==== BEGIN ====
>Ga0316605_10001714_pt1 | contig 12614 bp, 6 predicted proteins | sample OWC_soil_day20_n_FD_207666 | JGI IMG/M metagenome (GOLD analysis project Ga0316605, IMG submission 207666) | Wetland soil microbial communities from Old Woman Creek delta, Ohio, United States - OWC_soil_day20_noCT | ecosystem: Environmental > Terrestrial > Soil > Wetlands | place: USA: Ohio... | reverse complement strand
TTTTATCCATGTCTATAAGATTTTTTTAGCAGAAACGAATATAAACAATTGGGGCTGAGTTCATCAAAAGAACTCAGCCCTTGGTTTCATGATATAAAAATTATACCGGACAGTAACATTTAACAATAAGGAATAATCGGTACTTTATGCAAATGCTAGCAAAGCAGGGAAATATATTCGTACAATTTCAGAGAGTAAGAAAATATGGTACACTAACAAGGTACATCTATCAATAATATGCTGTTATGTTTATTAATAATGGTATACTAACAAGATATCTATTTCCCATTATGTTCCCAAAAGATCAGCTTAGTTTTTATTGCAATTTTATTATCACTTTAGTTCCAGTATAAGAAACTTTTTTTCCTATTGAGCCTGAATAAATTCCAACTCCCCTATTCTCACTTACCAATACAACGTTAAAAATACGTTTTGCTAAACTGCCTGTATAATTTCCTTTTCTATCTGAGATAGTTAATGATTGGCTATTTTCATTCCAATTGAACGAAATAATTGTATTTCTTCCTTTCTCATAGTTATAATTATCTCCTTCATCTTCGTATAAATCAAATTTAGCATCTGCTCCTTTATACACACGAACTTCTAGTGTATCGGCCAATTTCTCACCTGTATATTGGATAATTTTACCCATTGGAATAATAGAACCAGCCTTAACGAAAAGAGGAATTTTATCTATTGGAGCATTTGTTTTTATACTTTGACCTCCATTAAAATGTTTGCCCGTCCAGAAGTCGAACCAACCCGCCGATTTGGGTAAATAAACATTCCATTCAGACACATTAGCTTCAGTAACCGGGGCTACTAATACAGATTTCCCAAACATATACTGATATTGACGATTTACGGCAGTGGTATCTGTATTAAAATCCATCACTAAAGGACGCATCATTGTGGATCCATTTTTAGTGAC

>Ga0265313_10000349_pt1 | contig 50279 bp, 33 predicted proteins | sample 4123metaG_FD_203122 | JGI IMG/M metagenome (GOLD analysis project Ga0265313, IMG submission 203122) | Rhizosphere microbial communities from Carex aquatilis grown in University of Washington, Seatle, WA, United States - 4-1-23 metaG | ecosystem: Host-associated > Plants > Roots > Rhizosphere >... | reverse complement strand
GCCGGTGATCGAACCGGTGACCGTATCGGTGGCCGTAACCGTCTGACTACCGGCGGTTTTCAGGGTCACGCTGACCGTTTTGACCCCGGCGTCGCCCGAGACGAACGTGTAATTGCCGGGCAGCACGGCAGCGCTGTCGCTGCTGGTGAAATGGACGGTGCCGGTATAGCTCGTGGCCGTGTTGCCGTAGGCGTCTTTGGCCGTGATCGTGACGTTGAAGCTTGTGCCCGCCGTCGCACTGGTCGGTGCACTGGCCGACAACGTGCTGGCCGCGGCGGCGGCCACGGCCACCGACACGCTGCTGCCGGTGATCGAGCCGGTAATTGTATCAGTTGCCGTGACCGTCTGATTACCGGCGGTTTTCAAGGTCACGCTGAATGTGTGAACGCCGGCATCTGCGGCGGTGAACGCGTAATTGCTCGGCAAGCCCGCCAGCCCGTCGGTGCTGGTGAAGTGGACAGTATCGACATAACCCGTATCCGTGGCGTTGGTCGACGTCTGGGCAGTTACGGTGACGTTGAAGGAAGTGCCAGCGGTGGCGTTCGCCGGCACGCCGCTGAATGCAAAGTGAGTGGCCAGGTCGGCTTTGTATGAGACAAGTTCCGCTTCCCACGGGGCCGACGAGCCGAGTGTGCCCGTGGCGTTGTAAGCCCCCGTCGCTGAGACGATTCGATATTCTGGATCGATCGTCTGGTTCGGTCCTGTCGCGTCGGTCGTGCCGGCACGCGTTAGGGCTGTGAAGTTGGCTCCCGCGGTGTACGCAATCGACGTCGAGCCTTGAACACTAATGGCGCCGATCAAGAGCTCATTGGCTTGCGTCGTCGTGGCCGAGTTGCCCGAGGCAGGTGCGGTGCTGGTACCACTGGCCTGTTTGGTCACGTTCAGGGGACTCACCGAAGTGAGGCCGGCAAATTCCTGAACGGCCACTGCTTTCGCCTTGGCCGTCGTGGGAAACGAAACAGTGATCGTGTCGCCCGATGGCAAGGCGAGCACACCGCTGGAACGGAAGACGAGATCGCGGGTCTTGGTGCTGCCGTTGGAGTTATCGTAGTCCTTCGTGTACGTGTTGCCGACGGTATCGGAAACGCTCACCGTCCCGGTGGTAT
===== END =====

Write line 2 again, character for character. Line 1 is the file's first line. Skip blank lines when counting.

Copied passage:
TTTTATCCATGTCTATAAGATTTTTTTAGCAGAAACGAATATAAACAATTGGGGCTGAGTTCATCAAAAGAACTCAGCCCTTGGTTTCATGATATAAAAATTATACCGGACAGTAACATTTAACAATAAGGAATAATCGGTACTTTATGCAAATGCTAGCAAAGCAGGGAAATATATTCGTACAATTTCAGAGAGTAAGAAAATATGGTACACTAACAAGGTACATCTATCAATAATATGCTGTTATGTTTATTAATAATGGTATACTAACAAGATATCTATTTCCCATTATGTTCCCAAAAGATCAGCTTAGTTTTTATTGCAATTTTATTATCACTTTAGTTCCAGTATAAGAAACTTTTTTTCCTATTGAGCCTGAATAAATTCCAACTCCCCTATTCTCACTTACCAATACAACGTTAAAAATACGTTTTGCTAAACTGCCTGTATAATTTCCTTTTCTATCTGAGATAGTTAATGATTGGCTATTTTCATTCCAATTGAACGAAATAATTGTATTTCTTCCTTTCTCATAGTTATAATTATCTCCTTCATCTTCGTATAAATCAAATTTAGCATCTGCTCCTTTATACACACGAACTTCTAGTGTATCGGCCAATTTCTCACCTGTATATTGGATAATTTTACCCATTGGAATAATAGAACCAGCCTTAACGAAAAGAGGAATTTTATCTATTGGAGCATTTGTTTTTATACTTTGACCTCCATTAAAATGTTTGCCCGTCCAGAAGTCGAACCAACCCGCCGATTTGGGTAAATAAACATTCCATTCAGACACATTAGCTTCAGTAACCGGGGCTACTAATACAGATTTCCCAAACATATACTGATATTGACGATTTACGGCAGTGGTATCTGTATTAAAATCCATCACTAAAGGACGCATCATTGTGGATCCATTTTTAGTGAC